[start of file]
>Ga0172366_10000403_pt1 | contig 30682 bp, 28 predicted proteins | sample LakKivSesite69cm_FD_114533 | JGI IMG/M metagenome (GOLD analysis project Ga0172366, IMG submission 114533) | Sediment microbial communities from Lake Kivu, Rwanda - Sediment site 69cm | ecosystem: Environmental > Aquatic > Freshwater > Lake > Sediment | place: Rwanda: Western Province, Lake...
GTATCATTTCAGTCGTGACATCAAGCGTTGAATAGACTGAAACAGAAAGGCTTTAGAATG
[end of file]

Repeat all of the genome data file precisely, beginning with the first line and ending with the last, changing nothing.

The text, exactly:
>Ga0172366_10000403_pt1 | contig 30682 bp, 28 predicted proteins | sample LakKivSesite69cm_FD_114533 | JGI IMG/M metagenome (GOLD analysis project Ga0172366, IMG submission 114533) | Sediment microbial communities from Lake Kivu, Rwanda - Sediment site 69cm | ecosystem: Environmental > Aquatic > Freshwater > Lake > Sediment | place: Rwanda: Western Province, Lake...
GTATCATTTCAGTCGTGACATCAAGCGTTGAATAGACTGAAACAGAAAGGCTTTAGAATG